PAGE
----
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Digital art: a means to experience the augmented world

By Psyche Cho
Staff Reporter
Photos courtesy of Digital Art Center, Taipei

Austrian artist Oliver Hangl interacts with a local during his on-site creation work Taipei Guerilla Walks November 7 in Taipei. While the ‘digital’ portion of the term ‘digital art’ has gradually siphoned people’s attention away from the ‘art’ aspect in appreciating digital art, calls and action to reverse the trend are springing up all over the place. One effective solution is to adopt a ‘low tech’ approach, as artists are demonstrating this year in the 6th Digital Art Festival Taipei.

Mapped out under the umbrella theme of ‘Cross’ this year, the festival, which runs through November 20 in Taipei’s Bopiliao Historic Block, aims to examine the phenomenon of crossing borders, a procedure of stirring, changing, recombining and creating new objects, in digital space.

“Why do we digitalize things?” reflected Cheng Mei-ya, Curator of the International Digital Art Exhibition, the most highly-anticipated part of all in the festival. She continued to raise questions like “What aspect of human life has been changed through the development of this material?”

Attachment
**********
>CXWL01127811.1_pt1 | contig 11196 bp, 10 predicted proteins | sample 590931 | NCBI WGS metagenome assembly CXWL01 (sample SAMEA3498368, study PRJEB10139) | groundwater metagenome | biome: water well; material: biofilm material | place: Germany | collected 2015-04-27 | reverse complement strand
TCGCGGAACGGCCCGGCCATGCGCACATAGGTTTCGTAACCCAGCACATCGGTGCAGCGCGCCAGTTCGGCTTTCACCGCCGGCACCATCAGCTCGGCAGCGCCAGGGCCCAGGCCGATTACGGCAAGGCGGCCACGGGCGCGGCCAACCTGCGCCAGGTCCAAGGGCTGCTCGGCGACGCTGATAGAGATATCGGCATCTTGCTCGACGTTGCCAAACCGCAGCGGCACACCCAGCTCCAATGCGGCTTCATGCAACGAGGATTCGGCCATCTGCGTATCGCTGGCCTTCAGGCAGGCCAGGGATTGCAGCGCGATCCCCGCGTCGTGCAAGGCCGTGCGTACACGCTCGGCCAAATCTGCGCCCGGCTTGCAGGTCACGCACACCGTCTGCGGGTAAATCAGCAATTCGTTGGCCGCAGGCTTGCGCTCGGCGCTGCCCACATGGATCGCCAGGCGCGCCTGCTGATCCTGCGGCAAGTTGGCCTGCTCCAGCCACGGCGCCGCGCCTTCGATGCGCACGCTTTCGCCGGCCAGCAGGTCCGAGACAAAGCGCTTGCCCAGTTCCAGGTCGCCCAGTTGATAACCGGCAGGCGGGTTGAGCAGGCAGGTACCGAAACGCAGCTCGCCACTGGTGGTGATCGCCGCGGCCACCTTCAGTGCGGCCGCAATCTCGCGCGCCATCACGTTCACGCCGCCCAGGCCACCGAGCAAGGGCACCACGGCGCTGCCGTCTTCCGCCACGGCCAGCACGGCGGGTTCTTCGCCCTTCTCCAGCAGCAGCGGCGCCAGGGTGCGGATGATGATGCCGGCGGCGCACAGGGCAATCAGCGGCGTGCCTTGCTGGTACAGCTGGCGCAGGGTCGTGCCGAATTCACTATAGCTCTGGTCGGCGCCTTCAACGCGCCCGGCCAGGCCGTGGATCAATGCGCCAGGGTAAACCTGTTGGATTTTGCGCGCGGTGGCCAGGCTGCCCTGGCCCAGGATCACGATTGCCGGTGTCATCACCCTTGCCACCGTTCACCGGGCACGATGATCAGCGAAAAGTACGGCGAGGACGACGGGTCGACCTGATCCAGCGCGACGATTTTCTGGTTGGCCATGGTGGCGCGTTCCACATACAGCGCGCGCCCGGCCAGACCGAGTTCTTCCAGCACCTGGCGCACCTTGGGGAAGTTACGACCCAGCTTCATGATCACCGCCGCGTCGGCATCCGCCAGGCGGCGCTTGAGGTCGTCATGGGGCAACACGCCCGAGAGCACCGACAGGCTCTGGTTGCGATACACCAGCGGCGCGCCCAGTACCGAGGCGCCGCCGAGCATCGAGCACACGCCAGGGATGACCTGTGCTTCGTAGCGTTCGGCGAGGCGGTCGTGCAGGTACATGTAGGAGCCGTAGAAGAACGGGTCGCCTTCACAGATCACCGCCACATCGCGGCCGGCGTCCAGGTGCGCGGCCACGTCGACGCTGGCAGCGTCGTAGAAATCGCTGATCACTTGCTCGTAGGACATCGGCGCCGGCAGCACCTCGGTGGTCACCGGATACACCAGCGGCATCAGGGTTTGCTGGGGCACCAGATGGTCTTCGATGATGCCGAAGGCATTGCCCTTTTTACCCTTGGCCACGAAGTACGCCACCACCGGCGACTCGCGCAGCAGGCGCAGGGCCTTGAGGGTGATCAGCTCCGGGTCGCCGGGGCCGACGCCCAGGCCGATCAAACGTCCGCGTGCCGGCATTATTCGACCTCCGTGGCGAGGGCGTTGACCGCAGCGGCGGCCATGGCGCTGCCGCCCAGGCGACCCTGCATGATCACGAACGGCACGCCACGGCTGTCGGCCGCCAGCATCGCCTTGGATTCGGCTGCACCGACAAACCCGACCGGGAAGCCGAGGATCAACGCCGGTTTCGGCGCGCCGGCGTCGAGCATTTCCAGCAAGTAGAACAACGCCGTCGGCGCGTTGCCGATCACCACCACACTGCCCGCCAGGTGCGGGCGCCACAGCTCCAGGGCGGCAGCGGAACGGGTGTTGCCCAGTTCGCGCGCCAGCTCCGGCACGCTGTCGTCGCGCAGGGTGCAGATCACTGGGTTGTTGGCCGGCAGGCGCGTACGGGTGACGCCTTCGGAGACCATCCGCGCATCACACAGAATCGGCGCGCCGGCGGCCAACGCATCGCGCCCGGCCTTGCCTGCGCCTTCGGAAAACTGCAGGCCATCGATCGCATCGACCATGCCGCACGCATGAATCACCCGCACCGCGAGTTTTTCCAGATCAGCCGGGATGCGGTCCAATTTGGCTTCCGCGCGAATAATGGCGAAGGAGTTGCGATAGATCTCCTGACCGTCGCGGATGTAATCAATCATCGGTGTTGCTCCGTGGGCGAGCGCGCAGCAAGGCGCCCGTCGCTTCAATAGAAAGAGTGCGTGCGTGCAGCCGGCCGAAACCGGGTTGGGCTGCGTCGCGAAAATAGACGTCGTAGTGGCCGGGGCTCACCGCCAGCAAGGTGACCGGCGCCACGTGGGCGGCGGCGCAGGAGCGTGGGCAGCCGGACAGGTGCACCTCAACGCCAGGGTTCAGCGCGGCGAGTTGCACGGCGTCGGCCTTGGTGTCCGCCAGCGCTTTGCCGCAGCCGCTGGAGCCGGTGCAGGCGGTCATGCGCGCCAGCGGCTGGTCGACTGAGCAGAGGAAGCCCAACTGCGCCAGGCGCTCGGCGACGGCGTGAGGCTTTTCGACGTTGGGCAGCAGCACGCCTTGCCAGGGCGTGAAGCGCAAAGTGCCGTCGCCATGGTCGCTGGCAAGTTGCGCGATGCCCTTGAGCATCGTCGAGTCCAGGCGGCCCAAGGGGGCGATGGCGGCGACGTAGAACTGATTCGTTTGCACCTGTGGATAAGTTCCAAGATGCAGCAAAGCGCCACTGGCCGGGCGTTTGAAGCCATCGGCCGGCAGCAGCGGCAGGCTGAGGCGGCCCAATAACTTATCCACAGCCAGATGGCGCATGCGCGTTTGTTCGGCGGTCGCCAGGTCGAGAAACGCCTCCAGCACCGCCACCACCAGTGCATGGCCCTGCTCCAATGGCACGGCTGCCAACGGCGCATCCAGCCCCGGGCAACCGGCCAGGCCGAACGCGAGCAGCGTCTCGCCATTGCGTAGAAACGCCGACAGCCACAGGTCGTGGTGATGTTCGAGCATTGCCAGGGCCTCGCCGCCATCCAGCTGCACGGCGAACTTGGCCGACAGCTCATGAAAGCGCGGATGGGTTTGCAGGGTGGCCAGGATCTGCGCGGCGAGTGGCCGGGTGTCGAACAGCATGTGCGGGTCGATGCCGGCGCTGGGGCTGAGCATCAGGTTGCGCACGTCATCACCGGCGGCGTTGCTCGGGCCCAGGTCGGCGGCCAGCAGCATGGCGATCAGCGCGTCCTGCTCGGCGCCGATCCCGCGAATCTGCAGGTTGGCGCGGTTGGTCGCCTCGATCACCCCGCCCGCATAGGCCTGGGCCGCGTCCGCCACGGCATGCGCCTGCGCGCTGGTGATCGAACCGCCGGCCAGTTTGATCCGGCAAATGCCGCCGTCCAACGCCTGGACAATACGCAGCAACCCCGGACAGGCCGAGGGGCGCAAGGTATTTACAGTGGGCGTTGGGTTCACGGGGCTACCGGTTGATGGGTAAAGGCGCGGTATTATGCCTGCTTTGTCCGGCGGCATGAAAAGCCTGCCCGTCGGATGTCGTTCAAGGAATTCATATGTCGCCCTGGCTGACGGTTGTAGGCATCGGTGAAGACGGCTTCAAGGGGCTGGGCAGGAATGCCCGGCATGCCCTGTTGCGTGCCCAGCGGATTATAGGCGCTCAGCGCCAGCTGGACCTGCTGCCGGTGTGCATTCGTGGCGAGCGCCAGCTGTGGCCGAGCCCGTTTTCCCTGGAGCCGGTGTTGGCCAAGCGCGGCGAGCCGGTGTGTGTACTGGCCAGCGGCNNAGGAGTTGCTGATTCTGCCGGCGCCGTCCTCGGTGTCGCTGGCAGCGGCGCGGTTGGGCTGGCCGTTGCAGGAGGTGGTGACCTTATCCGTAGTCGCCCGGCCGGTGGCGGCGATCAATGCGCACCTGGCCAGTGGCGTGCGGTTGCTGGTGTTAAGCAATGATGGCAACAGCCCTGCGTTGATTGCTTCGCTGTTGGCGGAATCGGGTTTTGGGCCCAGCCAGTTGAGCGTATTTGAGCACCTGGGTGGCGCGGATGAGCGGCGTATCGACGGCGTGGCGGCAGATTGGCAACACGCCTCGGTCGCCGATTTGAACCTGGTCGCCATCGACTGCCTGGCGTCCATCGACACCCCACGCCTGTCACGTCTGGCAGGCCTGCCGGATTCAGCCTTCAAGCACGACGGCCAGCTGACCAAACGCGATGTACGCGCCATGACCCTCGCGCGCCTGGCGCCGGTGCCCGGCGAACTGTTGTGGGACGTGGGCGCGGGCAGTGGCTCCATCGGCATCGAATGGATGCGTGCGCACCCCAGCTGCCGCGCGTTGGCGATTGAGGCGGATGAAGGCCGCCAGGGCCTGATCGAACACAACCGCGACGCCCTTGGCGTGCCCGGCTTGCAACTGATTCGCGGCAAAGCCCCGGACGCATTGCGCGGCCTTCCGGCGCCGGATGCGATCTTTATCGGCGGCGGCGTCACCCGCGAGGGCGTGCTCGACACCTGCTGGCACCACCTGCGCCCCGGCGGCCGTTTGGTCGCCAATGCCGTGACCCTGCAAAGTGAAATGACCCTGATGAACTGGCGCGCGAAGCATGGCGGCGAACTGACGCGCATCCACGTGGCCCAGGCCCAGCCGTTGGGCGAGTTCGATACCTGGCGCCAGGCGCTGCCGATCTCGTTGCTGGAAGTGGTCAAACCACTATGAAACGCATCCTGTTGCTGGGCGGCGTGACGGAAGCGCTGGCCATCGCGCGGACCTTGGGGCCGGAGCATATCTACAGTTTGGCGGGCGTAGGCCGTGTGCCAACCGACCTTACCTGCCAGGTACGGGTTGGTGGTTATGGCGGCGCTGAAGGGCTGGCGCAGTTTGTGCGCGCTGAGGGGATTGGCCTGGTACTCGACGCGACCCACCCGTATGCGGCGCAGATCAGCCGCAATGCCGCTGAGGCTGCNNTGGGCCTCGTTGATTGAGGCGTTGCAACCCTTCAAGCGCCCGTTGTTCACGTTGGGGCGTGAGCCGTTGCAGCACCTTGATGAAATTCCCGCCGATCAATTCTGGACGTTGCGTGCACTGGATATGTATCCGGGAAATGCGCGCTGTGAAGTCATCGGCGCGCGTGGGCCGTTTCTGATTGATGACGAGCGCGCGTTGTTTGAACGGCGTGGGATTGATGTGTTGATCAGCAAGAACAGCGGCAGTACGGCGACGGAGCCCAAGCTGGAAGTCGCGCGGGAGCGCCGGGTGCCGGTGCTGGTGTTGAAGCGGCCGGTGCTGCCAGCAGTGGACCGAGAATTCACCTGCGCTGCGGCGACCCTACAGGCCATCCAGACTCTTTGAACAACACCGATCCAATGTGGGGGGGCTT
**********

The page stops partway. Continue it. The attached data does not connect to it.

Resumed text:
Delving into these questions has led her back to the roots of digital art, an art genre which demonstrates concepts through technical means.

Thus the exhibition entitled Augmenting the World, which covers five works in the format of acting, parade, animation, and other media, enables people to experience a realm that lies between reality and imagination through interfaces commonly seen in our daily lives.

Austrian artist Oliver Hangl dances briefly with a local in a club during his on-site creation work Taipei Guerilla Walks November 7 in Taipei. Amoeba roam in Taipei

Austrian artist Oliver Hangl’s Taipei Guerilla Walks, a convergence of performance, parade and experimental communication, was carried out November 7 and 13 in Taipei.

Participants in the project were given a headset from which they received information from the artist while at the same time blocking out auditory cues from the surrounding environment.